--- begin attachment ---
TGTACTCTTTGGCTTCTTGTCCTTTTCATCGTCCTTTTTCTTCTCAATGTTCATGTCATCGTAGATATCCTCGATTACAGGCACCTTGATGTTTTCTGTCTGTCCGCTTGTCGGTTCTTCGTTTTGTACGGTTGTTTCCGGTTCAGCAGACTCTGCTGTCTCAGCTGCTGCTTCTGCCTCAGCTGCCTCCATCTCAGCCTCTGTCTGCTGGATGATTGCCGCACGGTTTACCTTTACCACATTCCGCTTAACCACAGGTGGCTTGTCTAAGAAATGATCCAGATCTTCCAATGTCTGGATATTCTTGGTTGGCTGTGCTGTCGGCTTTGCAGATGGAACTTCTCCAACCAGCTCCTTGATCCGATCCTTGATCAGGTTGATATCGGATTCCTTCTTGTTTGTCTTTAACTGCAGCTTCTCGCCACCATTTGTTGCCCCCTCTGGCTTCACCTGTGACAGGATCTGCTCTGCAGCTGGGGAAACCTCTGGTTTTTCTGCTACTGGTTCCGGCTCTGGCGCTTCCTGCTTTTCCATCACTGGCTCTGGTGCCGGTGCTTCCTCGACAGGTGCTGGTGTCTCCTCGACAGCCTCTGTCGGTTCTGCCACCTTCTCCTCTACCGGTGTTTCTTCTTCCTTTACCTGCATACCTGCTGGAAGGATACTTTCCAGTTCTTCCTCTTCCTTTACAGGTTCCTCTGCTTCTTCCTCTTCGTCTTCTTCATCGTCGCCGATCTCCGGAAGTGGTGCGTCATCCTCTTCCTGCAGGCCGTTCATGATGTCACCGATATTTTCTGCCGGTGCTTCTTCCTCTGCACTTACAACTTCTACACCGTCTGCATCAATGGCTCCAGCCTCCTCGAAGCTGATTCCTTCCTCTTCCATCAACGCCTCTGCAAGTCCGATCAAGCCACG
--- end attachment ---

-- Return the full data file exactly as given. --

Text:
TGTACTCTTTGGCTTCTTGTCCTTTTCATCGTCCTTTTTCTTCTCAATGTTCATGTCATCGTAGATATCCTCGATTACAGGCACCTTGATGTTTTCTGTCTGTCCGCTTGTCGGTTCTTCGTTTTGTACGGTTGTTTCCGGTTCAGCAGACTCTGCTGTCTCAGCTGCTGCTTCTGCCTCAGCTGCCTCCATCTCAGCCTCTGTCTGCTGGATGATTGCCGCACGGTTTACCTTTACCACATTCCGCTTAACCACAGGTGGCTTGTCTAAGAAATGATCCAGATCTTCCAATGTCTGGATATTCTTGGTTGGCTGTGCTGTCGGCTTTGCAGATGGAACTTCTCCAACCAGCTCCTTGATCCGATCCTTGATCAGGTTGATATCGGATTCCTTCTTGTTTGTCTTTAACTGCAGCTTCTCGCCACCATTTGTTGCCCCCTCTGGCTTCACCTGTGACAGGATCTGCTCTGCAGCTGGGGAAACCTCTGGTTTTTCTGCTACTGGTTCCGGCTCTGGCGCTTCCTGCTTTTCCATCACTGGCTCTGGTGCCGGTGCTTCCTCGACAGGTGCTGGTGTCTCCTCGACAGCCTCTGTCGGTTCTGCCACCTTCTCCTCTACCGGTGTTTCTTCTTCCTTTACCTGCATACCTGCTGGAAGGATACTTTCCAGTTCTTCCTCTTCCTTTACAGGTTCCTCTGCTTCTTCCTCTTCGTCTTCTTCATCGTCGCCGATCTCCGGAAGTGGTGCGTCATCCTCTTCCTGCAGGCCGTTCATGATGTCACCGATATTTTCTGCCGGTGCTTCTTCCTCTGCACTTACAACTTCTACACCGTCTGCATCAATGGCTCCAGCCTCCTCGAAGCTGATTCCTTCCTCTTCCATCAACGCCTCTGCAAGTCCGATCAAGCCACG